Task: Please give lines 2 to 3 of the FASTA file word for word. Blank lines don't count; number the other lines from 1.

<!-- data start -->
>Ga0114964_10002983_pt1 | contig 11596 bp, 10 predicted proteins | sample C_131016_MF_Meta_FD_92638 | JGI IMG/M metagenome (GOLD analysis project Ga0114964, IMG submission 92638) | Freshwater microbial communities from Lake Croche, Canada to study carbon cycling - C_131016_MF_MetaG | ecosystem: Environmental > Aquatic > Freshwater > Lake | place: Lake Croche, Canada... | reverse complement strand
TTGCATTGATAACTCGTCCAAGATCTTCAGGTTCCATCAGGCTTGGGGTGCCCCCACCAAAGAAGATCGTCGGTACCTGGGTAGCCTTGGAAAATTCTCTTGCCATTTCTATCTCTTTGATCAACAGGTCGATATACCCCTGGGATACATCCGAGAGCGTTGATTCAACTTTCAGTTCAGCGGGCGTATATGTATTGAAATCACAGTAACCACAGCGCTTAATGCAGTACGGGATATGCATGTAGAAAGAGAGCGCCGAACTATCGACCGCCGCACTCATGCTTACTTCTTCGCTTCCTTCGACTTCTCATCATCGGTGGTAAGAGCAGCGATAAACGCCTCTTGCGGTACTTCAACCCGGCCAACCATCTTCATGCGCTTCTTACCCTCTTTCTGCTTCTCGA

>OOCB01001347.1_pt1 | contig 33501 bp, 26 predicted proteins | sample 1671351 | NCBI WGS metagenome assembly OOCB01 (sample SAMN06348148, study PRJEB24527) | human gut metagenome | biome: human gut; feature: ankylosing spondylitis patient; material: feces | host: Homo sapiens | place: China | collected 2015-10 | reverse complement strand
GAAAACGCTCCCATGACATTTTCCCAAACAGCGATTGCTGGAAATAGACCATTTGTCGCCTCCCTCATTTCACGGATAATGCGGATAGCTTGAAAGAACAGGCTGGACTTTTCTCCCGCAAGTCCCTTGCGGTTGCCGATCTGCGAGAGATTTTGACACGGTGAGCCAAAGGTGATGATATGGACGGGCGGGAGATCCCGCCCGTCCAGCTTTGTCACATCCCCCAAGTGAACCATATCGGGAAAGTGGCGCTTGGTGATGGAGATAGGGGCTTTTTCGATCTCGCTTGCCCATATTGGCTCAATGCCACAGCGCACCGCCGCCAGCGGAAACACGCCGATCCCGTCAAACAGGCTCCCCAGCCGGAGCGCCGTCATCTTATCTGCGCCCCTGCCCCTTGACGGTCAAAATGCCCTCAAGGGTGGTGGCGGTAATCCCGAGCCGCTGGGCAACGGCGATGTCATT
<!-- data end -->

TTGCATTGATAACTCGTCCAAGATCTTCAGGTTCCATCAGGCTTGGGGTGCCCCCACCAAAGAAGATCGTCGGTACCTGGGTAGCCTTGGAAAATTCTCTTGCCATTTCTATCTCTTTGATCAACAGGTCGATATACCCCTGGGATACATCCGAGAGCGTTGATTCAACTTTCAGTTCAGCGGGCGTATATGTATTGAAATCACAGTAACCACAGCGCTTAATGCAGTACGGGATATGCATGTAGAAAGAGAGCGCCGAACTATCGACCGCCGCACTCATGCTTACTTCTTCGCTTCCTTCGACTTCTCATCATCGGTGGTAAGAGCAGCGATAAACGCCTCTTGCGGTACTTCAACCCGGCCAACCATCTTCATGCGCTTCTTACCCTCTTTCTGCTTCTCGA

>OOCB01001347.1_pt1 | contig 33501 bp, 26 predicted proteins | sample 1671351 | NCBI WGS metagenome assembly OOCB01 (sample SAMN06348148, study PRJEB24527) | human gut metagenome | biome: human gut; feature: ankylosing spondylitis patient; material: feces | host: Homo sapiens | place: China | collected 2015-10 | reverse complement strand